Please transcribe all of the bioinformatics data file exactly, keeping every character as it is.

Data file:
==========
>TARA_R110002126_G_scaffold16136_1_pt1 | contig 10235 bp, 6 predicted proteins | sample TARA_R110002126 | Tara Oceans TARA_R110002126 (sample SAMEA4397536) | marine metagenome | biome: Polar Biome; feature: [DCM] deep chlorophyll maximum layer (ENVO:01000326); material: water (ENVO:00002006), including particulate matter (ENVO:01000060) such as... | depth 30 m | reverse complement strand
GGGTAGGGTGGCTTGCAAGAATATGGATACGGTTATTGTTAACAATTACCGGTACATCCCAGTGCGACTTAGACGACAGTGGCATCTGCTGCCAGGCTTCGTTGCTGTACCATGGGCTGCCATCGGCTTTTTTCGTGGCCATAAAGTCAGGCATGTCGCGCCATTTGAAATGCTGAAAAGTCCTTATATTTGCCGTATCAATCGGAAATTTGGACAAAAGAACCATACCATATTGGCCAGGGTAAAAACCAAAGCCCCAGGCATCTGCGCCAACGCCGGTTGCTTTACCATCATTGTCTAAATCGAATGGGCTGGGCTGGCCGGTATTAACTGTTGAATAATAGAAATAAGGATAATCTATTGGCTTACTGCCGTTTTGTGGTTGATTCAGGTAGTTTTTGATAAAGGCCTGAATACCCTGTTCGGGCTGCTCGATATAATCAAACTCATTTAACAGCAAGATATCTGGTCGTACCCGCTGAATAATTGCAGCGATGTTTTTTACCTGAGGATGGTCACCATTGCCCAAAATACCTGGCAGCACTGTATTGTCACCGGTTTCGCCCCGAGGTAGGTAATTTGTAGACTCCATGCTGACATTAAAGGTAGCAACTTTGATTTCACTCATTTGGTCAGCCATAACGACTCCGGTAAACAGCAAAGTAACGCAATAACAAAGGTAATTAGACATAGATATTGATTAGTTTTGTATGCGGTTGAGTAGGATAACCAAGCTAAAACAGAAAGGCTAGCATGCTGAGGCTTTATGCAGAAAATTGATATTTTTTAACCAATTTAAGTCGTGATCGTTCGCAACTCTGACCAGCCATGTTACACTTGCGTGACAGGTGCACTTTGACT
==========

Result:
>TARA_R110002126_G_scaffold16136_1_pt1 | contig 10235 bp, 6 predicted proteins | sample TARA_R110002126 | Tara Oceans TARA_R110002126 (sample SAMEA4397536) | marine metagenome | biome: Polar Biome; feature: [DCM] deep chlorophyll maximum layer (ENVO:01000326); material: water (ENVO:00002006), including particulate matter (ENVO:01000060) such as... | depth 30 m | reverse complement strand
GGGTAGGGTGGCTTGCAAGAATATGGATACGGTTATTGTTAACAATTACCGGTACATCCCAGTGCGACTTAGACGACAGTGGCATCTGCTGCCAGGCTTCGTTGCTGTACCATGGGCTGCCATCGGCTTTTTTCGTGGCCATAAAGTCAGGCATGTCGCGCCATTTGAAATGCTGAAAAGTCCTTATATTTGCCGTATCAATCGGAAATTTGGACAAAAGAACCATACCATATTGGCCAGGGTAAAAACCAAAGCCCCAGGCATCTGCGCCAACGCCGGTTGCTTTACCATCATTGTCTAAATCGAATGGGCTGGGCTGGCCGGTATTAACTGTTGAATAATAGAAATAAGGATAATCTATTGGCTTACTGCCGTTTTGTGGTTGATTCAGGTAGTTTTTGATAAAGGCCTGAATACCCTGTTCGGGCTGCTCGATATAATCAAACTCATTTAACAGCAAGATATCTGGTCGTACCCGCTGAATAATTGCAGCGATGTTTTTTACCTGAGGATGGTCACCATTGCCCAAAATACCTGGCAGCACTGTATTGTCACCGGTTTCGCCCCGAGGTAGGTAATTTGTAGACTCCATGCTGACATTAAAGGTAGCAACTTTGATTTCACTCATTTGGTCAGCCATAACGACTCCGGTAAACAGCAAAGTAACGCAATAACAAAGGTAATTAGACATAGATATTGATTAGTTTTGTATGCGGTTGAGTAGGATAACCAAGCTAAAACAGAAAGGCTAGCATGCTGAGGCTTTATGCAGAAAATTGATATTTTTTAACCAATTTAAGTCGTGATCGTTCGCAACTCTGACCAGCCATGTTACACTTGCGTGACAGGTGCACTTTGACT